The present study is a controlled field trial and conducted to investigate the effect of the PHTLS program on the on-scene time in pre-hospital emergency services in 2019 (July 23 till August 30). The PHTLS program is a standard curriculum for pre-hospital care providers. The published articles by Emergency Medical Consultants, Inc. on care of trauma victims in pre-hospital emergencies, and the National Association of Emergency Medical Technicians website were used to design the structure, content, and scheduling of theoretical (lectures) and practical sessions (skill stations).
The theoretical part was conducted through classical methods (slides and educational videos). The first day included course introduction, scene review and initial assessment, airway management, respiration, ventilation and oxygenation, bleeding, shock and disabilities. The second day involved group discussion and review of first-day topics, secondary assessment, trauma in children and the elderly, burn, triage and cardiopulmonary resuscitation in trauma patients. Practical sessions were performed via clinical simulation method in trauma stations and in accordance with standard scenarios of the PHTLS program in trauma victims. This embraced overturning of car and throwing of the careless driver from the vehicle, second station of seizures and head trauma at home, quarrel and stabbing in a homeless camp in the city’s outskirts, traumatic brain injury and so forth. Furthermore, at this stage, in addition to the scene assessment and initial assessment techniques, instructions based on the ABCDE approach and scenario-based training were also given.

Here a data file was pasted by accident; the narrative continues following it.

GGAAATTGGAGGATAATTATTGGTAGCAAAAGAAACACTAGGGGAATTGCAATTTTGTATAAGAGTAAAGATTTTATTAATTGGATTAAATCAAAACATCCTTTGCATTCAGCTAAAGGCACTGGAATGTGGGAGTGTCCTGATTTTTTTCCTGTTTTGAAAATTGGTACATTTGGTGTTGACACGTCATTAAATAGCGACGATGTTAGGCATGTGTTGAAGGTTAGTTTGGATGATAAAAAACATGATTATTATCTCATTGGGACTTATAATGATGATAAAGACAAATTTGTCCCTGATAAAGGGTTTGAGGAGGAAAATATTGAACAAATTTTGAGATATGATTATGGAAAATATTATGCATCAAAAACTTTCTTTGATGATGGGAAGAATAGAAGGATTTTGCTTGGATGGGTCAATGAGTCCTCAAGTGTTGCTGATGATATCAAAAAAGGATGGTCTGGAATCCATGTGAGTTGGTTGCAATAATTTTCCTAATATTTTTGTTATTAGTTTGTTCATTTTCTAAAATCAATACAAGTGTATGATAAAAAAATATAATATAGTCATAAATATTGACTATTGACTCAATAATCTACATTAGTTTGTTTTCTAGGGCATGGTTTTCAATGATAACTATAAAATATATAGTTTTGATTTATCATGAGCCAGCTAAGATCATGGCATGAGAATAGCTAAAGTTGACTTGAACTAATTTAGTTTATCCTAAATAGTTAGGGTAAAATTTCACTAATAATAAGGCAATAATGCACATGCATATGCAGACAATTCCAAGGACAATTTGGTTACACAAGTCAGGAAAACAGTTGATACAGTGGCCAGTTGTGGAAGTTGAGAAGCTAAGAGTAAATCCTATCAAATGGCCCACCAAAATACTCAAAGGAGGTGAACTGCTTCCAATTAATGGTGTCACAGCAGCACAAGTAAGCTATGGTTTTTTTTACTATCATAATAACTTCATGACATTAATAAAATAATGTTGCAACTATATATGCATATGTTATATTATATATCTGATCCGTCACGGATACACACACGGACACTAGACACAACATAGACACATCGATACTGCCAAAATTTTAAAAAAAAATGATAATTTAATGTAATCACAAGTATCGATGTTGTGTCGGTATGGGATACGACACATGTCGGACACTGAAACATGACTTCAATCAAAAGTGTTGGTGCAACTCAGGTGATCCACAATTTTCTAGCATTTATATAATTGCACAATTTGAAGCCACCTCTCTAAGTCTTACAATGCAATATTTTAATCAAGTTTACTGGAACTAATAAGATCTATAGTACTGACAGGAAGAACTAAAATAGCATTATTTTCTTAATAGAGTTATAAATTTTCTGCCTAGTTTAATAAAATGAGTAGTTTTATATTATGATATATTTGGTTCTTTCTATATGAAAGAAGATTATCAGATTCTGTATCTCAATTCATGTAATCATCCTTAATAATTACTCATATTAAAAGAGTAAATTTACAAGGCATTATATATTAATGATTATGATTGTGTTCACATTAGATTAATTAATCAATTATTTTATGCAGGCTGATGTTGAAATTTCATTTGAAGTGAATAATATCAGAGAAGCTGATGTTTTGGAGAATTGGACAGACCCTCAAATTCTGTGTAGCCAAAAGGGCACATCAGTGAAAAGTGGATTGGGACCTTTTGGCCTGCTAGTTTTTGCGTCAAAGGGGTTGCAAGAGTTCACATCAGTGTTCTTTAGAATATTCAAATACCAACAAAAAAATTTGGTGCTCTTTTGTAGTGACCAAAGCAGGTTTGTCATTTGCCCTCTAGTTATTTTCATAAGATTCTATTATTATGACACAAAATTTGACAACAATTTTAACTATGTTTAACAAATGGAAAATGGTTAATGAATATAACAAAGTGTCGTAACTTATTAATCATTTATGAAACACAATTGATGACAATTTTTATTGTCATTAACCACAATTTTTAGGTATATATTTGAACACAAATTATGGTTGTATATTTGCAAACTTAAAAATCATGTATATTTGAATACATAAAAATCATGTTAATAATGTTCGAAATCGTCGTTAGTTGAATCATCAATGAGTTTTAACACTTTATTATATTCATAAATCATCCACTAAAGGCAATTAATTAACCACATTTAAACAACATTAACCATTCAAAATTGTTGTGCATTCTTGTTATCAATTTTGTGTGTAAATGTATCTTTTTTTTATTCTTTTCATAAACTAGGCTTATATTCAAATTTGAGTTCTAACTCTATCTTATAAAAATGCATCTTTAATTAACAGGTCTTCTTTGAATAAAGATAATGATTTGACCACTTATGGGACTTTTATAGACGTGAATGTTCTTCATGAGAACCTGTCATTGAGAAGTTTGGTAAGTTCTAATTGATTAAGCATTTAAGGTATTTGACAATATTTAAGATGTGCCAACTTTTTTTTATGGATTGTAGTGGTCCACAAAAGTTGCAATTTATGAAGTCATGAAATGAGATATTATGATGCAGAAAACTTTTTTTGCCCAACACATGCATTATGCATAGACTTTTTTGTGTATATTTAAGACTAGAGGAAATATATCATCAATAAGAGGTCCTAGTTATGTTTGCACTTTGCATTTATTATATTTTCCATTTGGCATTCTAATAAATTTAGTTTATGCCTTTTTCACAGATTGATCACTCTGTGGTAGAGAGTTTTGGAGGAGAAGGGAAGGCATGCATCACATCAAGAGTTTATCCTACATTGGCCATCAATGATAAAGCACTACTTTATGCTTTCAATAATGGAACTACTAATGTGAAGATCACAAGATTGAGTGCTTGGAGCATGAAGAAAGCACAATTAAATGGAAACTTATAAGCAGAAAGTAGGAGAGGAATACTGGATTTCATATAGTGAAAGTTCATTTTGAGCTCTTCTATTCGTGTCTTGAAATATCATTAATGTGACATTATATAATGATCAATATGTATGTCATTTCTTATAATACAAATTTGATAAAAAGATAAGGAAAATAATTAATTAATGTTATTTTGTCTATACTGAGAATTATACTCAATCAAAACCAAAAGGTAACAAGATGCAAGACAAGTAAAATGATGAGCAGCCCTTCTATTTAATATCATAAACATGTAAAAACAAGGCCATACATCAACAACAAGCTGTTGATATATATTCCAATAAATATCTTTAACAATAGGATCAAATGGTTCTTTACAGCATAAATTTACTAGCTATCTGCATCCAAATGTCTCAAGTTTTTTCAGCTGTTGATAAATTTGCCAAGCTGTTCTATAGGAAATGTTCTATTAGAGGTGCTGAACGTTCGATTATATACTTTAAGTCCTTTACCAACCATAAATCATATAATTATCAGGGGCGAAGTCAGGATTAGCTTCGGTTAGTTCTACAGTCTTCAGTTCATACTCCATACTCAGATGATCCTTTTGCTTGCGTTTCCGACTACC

One trained instructor and one stimulated patient were used for each station, and in all stations, checklists were used to evaluate technicians and the instructors gave the necessary feedback. The sessions lasted between 20 and 160 min (a total of 16 h) over two days [11, 15,16,17,18]. All methods were carried out in accordance with relevant guidelines and regulations.
Study area and population
This study was performed in the Pre-hospital Emergency Center of Gonabad, in the east of Iran. The strategic location and feasibility of the Gonabad Emergency Center makes it a particularly suitable center for providing pre-hospital services to trauma victims in the northeastern region of the country. The Gonabad Emergency Center received 55,939 calls in 2018, of which 14,190 resulted in dispatch. In total, 3464 of these dispatches were related to trauma missions. The calls that did not result in dispatch included repeated calls, non-emergency calls, failed calls, harassment, and counseling.